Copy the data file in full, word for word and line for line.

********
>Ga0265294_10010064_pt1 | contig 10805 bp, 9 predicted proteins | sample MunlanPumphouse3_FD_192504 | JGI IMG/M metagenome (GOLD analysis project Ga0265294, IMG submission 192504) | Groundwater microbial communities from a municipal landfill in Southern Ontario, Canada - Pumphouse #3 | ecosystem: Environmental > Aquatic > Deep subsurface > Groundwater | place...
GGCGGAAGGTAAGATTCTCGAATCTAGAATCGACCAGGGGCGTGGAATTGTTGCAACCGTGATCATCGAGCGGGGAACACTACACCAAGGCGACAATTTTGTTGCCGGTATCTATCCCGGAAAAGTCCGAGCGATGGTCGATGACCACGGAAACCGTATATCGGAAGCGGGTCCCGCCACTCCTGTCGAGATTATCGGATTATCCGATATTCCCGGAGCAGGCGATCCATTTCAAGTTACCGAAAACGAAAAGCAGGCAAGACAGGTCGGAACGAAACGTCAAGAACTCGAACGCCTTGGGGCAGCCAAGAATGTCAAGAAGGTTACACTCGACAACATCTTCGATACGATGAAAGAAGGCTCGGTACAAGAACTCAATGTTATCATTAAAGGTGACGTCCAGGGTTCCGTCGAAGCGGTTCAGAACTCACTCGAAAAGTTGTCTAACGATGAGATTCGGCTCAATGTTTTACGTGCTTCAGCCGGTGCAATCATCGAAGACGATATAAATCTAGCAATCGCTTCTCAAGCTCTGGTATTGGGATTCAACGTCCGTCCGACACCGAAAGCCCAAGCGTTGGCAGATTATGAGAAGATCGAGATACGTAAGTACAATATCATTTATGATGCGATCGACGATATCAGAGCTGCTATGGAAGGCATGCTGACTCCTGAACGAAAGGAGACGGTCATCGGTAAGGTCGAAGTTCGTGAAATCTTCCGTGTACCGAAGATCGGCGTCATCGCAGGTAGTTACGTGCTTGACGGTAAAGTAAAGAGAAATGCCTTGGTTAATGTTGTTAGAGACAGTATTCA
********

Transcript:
>Ga0265294_10010064_pt1 | contig 10805 bp, 9 predicted proteins | sample MunlanPumphouse3_FD_192504 | JGI IMG/M metagenome (GOLD analysis project Ga0265294, IMG submission 192504) | Groundwater microbial communities from a municipal landfill in Southern Ontario, Canada - Pumphouse #3 | ecosystem: Environmental > Aquatic > Deep subsurface > Groundwater | place...
GGCGGAAGGTAAGATTCTCGAATCTAGAATCGACCAGGGGCGTGGAATTGTTGCAACCGTGATCATCGAGCGGGGAACACTACACCAAGGCGACAATTTTGTTGCCGGTATCTATCCCGGAAAAGTCCGAGCGATGGTCGATGACCACGGAAACCGTATATCGGAAGCGGGTCCCGCCACTCCTGTCGAGATTATCGGATTATCCGATATTCCCGGAGCAGGCGATCCATTTCAAGTTACCGAAAACGAAAAGCAGGCAAGACAGGTCGGAACGAAACGTCAAGAACTCGAACGCCTTGGGGCAGCCAAGAATGTCAAGAAGGTTACACTCGACAACATCTTCGATACGATGAAAGAAGGCTCGGTACAAGAACTCAATGTTATCATTAAAGGTGACGTCCAGGGTTCCGTCGAAGCGGTTCAGAACTCACTCGAAAAGTTGTCTAACGATGAGATTCGGCTCAATGTTTTACGTGCTTCAGCCGGTGCAATCATCGAAGACGATATAAATCTAGCAATCGCTTCTCAAGCTCTGGTATTGGGATTCAACGTCCGTCCGACACCGAAAGCCCAAGCGTTGGCAGATTATGAGAAGATCGAGATACGTAAGTACAATATCATTTATGATGCGATCGACGATATCAGAGCTGCTATGGAAGGCATGCTGACTCCTGAACGAAAGGAGACGGTCATCGGTAAGGTCGAAGTTCGTGAAATCTTCCGTGTACCGAAGATCGGCGTCATCGCAGGTAGTTACGTGCTTGACGGTAAAGTAAAGAGAAATGCCTTGGTTAATGTTGTTAGAGACAGTATTCA